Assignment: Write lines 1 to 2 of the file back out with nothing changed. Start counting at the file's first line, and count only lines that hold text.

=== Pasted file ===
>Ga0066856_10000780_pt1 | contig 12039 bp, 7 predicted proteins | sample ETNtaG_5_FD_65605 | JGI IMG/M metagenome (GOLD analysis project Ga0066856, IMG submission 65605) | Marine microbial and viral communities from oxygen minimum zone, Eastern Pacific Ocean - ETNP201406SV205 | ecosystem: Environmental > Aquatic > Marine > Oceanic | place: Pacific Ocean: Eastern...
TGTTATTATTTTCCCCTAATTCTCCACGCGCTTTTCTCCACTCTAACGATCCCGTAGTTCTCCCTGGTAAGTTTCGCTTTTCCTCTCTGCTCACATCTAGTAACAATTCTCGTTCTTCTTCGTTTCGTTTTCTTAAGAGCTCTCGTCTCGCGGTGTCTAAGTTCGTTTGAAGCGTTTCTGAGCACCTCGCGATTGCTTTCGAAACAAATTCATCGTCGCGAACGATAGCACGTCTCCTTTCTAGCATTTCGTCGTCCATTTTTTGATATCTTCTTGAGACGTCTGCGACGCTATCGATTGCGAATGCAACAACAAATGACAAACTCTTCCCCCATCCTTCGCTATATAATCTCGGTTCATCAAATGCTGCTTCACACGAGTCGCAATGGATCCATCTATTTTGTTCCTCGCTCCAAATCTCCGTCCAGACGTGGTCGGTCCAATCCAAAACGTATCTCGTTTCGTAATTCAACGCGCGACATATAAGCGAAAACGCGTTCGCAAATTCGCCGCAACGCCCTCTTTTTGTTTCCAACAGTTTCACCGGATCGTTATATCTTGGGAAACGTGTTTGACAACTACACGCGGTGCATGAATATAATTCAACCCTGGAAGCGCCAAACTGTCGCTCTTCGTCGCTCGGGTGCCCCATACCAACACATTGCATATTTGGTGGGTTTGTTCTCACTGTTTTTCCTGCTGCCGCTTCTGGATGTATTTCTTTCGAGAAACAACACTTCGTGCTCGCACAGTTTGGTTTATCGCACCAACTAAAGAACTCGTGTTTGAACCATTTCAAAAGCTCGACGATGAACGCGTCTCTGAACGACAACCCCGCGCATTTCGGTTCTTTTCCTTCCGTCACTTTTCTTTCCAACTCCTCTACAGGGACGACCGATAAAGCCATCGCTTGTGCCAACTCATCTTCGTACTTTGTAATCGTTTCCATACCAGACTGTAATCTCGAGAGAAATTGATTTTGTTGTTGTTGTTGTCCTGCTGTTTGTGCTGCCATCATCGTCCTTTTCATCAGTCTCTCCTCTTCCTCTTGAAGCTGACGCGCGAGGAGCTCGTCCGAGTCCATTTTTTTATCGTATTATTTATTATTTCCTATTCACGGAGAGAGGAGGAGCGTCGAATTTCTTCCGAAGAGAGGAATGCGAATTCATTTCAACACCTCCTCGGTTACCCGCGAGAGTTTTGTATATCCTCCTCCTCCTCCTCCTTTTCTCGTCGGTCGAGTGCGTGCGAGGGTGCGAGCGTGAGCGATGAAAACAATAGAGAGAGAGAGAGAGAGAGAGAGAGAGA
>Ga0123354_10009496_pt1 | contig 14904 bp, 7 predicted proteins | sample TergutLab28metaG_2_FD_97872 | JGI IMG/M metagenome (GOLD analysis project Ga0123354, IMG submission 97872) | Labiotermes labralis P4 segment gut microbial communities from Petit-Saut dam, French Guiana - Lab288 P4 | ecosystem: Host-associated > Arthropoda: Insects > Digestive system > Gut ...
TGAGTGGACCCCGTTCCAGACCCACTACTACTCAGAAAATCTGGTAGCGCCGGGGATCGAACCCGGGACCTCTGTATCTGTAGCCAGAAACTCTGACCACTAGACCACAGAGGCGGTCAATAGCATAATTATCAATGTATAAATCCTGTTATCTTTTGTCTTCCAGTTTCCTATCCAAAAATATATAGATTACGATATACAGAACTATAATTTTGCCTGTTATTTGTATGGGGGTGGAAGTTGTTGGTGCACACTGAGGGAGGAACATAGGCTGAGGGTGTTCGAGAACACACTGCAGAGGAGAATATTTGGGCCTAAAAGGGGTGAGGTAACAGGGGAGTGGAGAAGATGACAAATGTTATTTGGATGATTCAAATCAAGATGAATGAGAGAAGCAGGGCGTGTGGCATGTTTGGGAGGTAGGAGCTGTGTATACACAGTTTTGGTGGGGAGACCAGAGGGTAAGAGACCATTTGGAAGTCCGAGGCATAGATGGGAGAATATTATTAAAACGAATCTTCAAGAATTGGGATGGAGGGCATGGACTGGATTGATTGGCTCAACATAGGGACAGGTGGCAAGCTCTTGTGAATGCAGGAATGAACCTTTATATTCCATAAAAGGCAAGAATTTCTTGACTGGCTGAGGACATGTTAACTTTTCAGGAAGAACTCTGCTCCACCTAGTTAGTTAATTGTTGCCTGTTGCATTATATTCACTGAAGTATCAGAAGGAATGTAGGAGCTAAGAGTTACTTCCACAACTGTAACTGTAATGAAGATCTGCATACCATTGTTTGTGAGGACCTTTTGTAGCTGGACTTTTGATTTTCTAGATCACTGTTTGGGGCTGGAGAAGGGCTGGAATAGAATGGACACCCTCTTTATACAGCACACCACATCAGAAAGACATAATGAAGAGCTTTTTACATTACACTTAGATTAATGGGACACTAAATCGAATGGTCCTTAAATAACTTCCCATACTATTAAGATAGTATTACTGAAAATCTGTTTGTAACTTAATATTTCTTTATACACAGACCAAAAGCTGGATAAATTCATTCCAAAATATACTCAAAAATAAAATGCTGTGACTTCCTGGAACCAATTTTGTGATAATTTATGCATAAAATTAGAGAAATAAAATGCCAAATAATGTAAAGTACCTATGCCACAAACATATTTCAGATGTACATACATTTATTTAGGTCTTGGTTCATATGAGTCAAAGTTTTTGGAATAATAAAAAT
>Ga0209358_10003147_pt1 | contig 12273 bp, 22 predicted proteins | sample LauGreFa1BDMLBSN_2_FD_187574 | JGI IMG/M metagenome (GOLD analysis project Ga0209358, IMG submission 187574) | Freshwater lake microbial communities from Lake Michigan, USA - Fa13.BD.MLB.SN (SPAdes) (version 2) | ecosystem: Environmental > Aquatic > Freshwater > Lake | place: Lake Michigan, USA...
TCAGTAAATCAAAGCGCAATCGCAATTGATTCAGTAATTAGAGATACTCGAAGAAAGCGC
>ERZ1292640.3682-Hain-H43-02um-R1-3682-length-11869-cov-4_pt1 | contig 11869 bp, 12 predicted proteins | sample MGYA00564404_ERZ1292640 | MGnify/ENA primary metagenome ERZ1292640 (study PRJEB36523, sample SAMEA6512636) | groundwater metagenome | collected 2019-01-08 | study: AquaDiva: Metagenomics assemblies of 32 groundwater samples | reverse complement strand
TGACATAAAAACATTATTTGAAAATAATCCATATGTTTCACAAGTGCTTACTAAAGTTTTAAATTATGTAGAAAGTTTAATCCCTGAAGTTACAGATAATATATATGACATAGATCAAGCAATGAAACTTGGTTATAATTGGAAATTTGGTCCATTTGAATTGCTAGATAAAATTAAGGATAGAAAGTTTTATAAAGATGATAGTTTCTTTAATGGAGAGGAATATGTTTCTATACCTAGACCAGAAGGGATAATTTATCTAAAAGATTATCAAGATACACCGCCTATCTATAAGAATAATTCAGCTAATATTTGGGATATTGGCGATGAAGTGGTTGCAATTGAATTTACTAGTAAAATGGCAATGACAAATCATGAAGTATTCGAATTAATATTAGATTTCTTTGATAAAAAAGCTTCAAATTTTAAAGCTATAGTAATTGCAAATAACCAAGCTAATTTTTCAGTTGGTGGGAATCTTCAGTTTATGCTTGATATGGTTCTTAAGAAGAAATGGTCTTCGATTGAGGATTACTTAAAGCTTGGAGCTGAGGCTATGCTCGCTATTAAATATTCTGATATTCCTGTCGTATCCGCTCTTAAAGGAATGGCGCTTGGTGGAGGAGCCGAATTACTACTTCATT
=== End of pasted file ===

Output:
>Ga0066856_10000780_pt1 | contig 12039 bp, 7 predicted proteins | sample ETNtaG_5_FD_65605 | JGI IMG/M metagenome (GOLD analysis project Ga0066856, IMG submission 65605) | Marine microbial and viral communities from oxygen minimum zone, Eastern Pacific Ocean - ETNP201406SV205 | ecosystem: Environmental > Aquatic > Marine > Oceanic | place: Pacific Ocean: Eastern...
TGTTATTATTTTCCCCTAATTCTCCACGCGCTTTTCTCCACTCTAACGATCCCGTAGTTCTCCCTGGTAAGTTTCGCTTTTCCTCTCTGCTCACATCTAGTAACAATTCTCGTTCTTCTTCGTTTCGTTTTCTTAAGAGCTCTCGTCTCGCGGTGTCTAAGTTCGTTTGAAGCGTTTCTGAGCACCTCGCGATTGCTTTCGAAACAAATTCATCGTCGCGAACGATAGCACGTCTCCTTTCTAGCATTTCGTCGTCCATTTTTTGATATCTTCTTGAGACGTCTGCGACGCTATCGATTGCGAATGCAACAACAAATGACAAACTCTTCCCCCATCCTTCGCTATATAATCTCGGTTCATCAAATGCTGCTTCACACGAGTCGCAATGGATCCATCTATTTTGTTCCTCGCTCCAAATCTCCGTCCAGACGTGGTCGGTCCAATCCAAAACGTATCTCGTTTCGTAATTCAACGCGCGACATATAAGCGAAAACGCGTTCGCAAATTCGCCGCAACGCCCTCTTTTTGTTTCCAACAGTTTCACCGGATCGTTATATCTTGGGAAACGTGTTTGACAACTACACGCGGTGCATGAATATAATTCAACCCTGGAAGCGCCAAACTGTCGCTCTTCGTCGCTCGGGTGCCCCATACCAACACATTGCATATTTGGTGGGTTTGTTCTCACTGTTTTTCCTGCTGCCGCTTCTGGATGTATTTCTTTCGAGAAACAACACTTCGTGCTCGCACAGTTTGGTTTATCGCACCAACTAAAGAACTCGTGTTTGAACCATTTCAAAAGCTCGACGATGAACGCGTCTCTGAACGACAACCCCGCGCATTTCGGTTCTTTTCCTTCCGTCACTTTTCTTTCCAACTCCTCTACAGGGACGACCGATAAAGCCATCGCTTGTGCCAACTCATCTTCGTACTTTGTAATCGTTTCCATACCAGACTGTAATCTCGAGAGAAATTGATTTTGTTGTTGTTGTTGTCCTGCTGTTTGTGCTGCCATCATCGTCCTTTTCATCAGTCTCTCCTCTTCCTCTTGAAGCTGACGCGCGAGGAGCTCGTCCGAGTCCATTTTTTTATCGTATTATTTATTATTTCCTATTCACGGAGAGAGGAGGAGCGTCGAATTTCTTCCGAAGAGAGGAATGCGAATTCATTTCAACACCTCCTCGGTTACCCGCGAGAGTTTTGTATATCCTCCTCCTCCTCCTCCTTTTCTCGTCGGTCGAGTGCGTGCGAGGGTGCGAGCGTGAGCGATGAAAACAATAGAGAGAGAGAGAGAGAGAGAGAGAGAGA